I should note it looks like the light engine may draw a small amount of current when off [same as the Dinotte] so I’d recommend you unplug the battery pack if you aren’t using it so you don’t drain the battery unnecessarily.

The plug is waterproof and easy to use.  Both the plug and the wiring look solid and should be robust enough for long term use.  Ken mentioned that this light can be connected to one of his e-bike kits so you can run it from the main e-bike battery. That would be a convenient option for a electric bike commuter.

The battery come with a nylon case that can easily be attached to your bike via a velcro strap.

My test light on the left and my Dinotte 200L on the right...

The test light engine mounts in a similar fashion to the Dinotte 200L using a rubber o-ring.  This is a very versatile mounting method that has lasted several years of regular use.  This means the light can be swapped from bike to bike in seconds without tools and the beam can be aimed up and down on the fly.  Of course this type of mount means the light can be stolen easily so you’d be advised to take it with you when locking the bike.  You get a large and a small o-ring with the light kit so you should be set for just about any diameter bar.

On the whole I really like these o-ring mounts.  The convenience of use outweighs the security issue for me.

Top view...

The test light is attractive and looks well made.  As you can see from the photos it’s quite a bit bigger than the Dinotte 200L, but at 4.5 times the rated lumens maybe that’s a necessary thing – the Dinotte 800 lumen light is much bigger as well.  The Dinotte case is a work of art to be sure, however, it comes at a cost.  The 900 lumen LED tested here sells for $145 CDN at Power in Motion compared to $229 USD for a 200L – LI proprietary [lithium battery version] or $351 USD for a Dinotte 800 lumen light.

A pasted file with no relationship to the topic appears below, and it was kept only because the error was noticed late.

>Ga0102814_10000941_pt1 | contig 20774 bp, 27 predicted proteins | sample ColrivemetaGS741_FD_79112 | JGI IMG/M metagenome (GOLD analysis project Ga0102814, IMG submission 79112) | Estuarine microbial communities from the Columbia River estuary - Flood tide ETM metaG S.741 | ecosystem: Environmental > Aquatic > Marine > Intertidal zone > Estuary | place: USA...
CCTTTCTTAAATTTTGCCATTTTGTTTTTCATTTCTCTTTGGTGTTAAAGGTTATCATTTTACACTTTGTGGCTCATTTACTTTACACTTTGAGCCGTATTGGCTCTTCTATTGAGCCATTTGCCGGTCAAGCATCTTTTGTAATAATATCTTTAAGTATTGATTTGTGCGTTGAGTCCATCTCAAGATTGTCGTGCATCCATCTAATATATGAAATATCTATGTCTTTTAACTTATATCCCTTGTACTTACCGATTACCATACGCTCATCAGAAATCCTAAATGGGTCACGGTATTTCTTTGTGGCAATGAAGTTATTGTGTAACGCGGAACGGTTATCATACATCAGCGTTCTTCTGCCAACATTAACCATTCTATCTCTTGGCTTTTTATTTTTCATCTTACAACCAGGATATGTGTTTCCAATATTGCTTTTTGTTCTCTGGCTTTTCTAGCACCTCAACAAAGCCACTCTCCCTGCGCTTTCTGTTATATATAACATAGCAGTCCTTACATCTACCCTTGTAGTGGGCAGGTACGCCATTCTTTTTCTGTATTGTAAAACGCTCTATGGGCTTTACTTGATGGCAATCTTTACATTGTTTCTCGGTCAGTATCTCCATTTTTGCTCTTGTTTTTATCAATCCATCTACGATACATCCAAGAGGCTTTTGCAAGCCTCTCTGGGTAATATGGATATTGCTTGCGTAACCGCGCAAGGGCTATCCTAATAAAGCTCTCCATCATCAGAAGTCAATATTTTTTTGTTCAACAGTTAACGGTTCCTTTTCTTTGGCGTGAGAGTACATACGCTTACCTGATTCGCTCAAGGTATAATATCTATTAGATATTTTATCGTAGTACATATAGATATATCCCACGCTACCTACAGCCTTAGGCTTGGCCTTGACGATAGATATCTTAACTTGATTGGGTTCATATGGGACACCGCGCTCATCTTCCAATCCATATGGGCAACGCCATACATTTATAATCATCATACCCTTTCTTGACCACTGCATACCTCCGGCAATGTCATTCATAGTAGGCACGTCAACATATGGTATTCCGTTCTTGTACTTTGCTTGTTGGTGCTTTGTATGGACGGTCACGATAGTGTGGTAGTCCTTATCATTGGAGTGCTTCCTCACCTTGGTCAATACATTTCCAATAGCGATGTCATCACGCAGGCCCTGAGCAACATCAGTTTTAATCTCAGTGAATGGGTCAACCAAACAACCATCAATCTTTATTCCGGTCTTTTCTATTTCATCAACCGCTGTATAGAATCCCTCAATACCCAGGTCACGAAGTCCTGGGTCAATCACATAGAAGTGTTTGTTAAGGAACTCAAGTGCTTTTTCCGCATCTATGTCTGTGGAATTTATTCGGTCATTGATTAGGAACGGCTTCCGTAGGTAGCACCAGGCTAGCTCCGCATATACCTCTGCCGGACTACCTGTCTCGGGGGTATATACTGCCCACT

Rear view...

The 900 lumen test light is controlled from the rear via a single button that is illuminated to show it has power and switches to red to indicate a low battery.  The button is not as easy to use as the Dinotte button because it doesn’t protrude from the case as much, but I was able to change settings with a gloved hand no problem.

The light engine and battery weigh 340 grams [12oz] – light enough I didn’t notice them on my bikes.

Dinotte 200L...

Here are two pictures to try and compare the 900 lumen test light and the Dinotte 200L.  This is not an ideal test as my camera adjusts settings differently between pictures, but it was the best I could muster on short notice.  In real life the difference is even more dramatic.  I have no way to measure the brightness of these lights to verify the stated lumens, but I can tell you the 900 lumen light is much brighter than the Dinotte 200L and illuminates a much wider area.  This means you’ll see more of the road both close and far than you would with the Dinotte 200L.  For higher speed night riding I often use two Dinotte 200L’s one aimed low and close to illuminate the near section of road and one aimed higher to illuminated the road further away.  With the test light only one light would be necessary to achieve the same result.